Late in life, Bacliff artist discovers talent for painting sea life
Bacliff artist Daniel Leggett can turn a fence, garage door or porch ceiling into a nautical wonderland with the creative strokes of his paint brush.
Leggett, who late in life came to appreciate his artistic talent, has been commissioned to paint whimsical underwater scenes around pools, inside porches, covering garage doors and across the ceilings of indoor and outdoor living spaces. He has never been happier, he said.
“I didn’t expect this to be so popular,” Leggett, 55, said. “But I am starting to be able to make a living doing this.”
The murals feature birds, fish, sea turtles, plants and mermaids. Leggett consults with his clients, finds out what they want and puts together his ideas. He doesn’t, however, draw them on the mural — he just paints them. Leggett “sees” them in his mind and can transform that vision to his canvas, he said.
The process for the painting of the murals begins with his friend Mike Dame priming and painting the background and surface.
“I am not a painter,” Leggett said. “I don’t know about priming, or the different paints needed for different types of wood or concrete. So, I hire my friend Mike to prep the surfaces for me and then I do my artwork.”
Leggett hasn’t had formal art training, although he took two classes in high school, he said. But he always enjoyed drawing and signed his papers in school with a graphic of comic strip character Snoopy.
He met some artists when he moved to Texas in 2003 and learned from them, he said.
“I hung around artists and started watching how they did things,” he said. “I learned a lot, but I still had to get better and I kept practicing. I taught myself how to draw a person’s portrait by looking at them or off a photo.”
His introduction to selling art came less than two years ago when he began picking up driftwood near his home and painting the pieces with nature and nautical scenes. He set up a tent on a busy street corner in Bacliff and started selling to passersby. Someone from Maas Nursery in Seabrook saw his work and invited him to the nursery’s annual open house. His work was quite a hit and he received invitations to sell at the Elks Lodge celebration of the Blessing of the Fleet in Kemah, at Soulfreak Studio Café in the Clear Lake area, at an art festival in Jamaica Beach and ArtWalk in Galveston. He erects a Texas-flag tent and hangs pieces of driftwood, siding, paneling or anything with a smooth surface that will hold paint.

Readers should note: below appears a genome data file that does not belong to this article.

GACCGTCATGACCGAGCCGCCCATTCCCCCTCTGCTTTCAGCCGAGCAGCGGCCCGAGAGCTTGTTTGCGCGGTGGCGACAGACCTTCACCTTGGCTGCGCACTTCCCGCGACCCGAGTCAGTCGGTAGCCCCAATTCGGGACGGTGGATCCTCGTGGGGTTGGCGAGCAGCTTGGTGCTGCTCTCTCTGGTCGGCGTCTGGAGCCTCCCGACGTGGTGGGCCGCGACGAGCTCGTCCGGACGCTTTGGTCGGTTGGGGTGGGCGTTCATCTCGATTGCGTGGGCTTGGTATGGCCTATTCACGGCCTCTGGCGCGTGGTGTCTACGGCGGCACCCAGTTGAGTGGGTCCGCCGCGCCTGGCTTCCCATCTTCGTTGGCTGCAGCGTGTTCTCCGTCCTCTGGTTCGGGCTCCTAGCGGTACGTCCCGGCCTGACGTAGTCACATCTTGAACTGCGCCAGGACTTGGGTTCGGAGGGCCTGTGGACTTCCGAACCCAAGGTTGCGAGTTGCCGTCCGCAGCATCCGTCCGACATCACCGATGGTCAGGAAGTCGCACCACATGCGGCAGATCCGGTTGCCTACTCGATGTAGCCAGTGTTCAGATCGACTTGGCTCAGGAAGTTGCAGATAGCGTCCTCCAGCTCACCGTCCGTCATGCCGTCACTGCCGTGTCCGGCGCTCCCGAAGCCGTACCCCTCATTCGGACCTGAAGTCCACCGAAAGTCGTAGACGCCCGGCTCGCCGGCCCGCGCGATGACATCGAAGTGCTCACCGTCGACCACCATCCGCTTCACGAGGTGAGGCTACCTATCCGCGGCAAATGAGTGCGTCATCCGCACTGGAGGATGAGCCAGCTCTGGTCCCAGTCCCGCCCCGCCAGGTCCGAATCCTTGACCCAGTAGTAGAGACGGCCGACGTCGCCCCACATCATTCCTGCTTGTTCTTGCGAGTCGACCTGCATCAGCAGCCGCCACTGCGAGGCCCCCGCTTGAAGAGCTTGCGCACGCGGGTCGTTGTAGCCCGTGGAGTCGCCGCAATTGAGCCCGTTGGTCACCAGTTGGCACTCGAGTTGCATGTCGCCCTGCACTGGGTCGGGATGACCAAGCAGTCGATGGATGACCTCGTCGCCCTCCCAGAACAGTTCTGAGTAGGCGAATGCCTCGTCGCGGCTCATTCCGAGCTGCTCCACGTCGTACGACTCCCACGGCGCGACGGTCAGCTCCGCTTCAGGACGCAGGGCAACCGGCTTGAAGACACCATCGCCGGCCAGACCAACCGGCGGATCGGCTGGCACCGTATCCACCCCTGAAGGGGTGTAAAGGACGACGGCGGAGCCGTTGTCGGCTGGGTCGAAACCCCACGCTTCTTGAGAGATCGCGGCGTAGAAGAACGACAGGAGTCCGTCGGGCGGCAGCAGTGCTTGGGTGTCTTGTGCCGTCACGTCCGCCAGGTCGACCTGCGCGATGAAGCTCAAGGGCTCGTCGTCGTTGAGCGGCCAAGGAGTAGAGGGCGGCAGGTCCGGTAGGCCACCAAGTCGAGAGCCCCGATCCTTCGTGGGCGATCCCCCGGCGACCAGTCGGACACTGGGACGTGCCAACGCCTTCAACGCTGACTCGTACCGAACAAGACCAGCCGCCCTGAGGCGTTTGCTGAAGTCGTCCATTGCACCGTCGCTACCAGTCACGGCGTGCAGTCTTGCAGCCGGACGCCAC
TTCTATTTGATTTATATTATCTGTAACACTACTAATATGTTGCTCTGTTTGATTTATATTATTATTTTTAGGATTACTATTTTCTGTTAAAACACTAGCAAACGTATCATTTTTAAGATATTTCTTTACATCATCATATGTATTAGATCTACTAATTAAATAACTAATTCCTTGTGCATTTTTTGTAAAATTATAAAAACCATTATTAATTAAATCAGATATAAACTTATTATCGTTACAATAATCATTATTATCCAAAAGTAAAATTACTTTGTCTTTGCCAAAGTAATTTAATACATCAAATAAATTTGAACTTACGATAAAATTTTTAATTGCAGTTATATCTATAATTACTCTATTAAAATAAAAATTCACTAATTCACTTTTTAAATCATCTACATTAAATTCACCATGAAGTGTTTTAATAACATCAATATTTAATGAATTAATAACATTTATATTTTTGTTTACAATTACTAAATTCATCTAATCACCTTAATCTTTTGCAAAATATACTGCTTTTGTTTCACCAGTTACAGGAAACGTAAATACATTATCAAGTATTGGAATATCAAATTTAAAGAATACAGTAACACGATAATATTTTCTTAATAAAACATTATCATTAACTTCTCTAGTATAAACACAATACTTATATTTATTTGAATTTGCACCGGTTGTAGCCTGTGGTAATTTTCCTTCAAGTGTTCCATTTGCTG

These small sales led to requests for larger pieces — fences, garage doors, porch walls and ceilings.
The ceilings are interesting. Looking up at them, you see the underside of the turtles, the belly of the dolphin and underneath the waves. Leggett paints while standing on a ladder, reaching up to the ceiling, which is about 8 or 9 feet high.
“I had to rethink everything because looking up is like walking through an aquarium,” he said.
Because of previous injuries, he can only paint in this position for a short period of time, he said.
Leggett acknowledged he has endured several setbacks in his life, but he has put them behind him. He hurt his leg at work as a corrections officer in Louisiana. He fell from a horse and then became dependent on pain pills, he said. He later hurt his back and was hospitalized and diagnosed with a neurological condition that made him “see things,” he said. Rather than dwell on it, he used his disability to his benefit, he said.
“I discovered that when I paint, I can look at what I want to paint, think about it and I can actually see it on the surface I am painting.” he said. “Sounds crazy, doesn’t it? Well, that’s because it is. But I am learning how to use it to my advantage.”
After the background is primed and prepared, Leggett blends the colors to make a sky or clouds or the ocean. He uses acrylics for these details. He paints the fish, sea life, turtles and creatures as close to their actual images with details and elements unique to those creatures. Once the artwork is completed, he seals it with an oil-base clear coat that won’t yellow over time and “will last forever,” he said.
“It will last until you paint over it or the house falls down,” he said.
He loves painting mermaids, and this is when his experience as a portrait painter comes in handy.
“I paint the client’s face on the mermaid,” he said. “Recently I did one of the homeowner and her friend. They loved it.”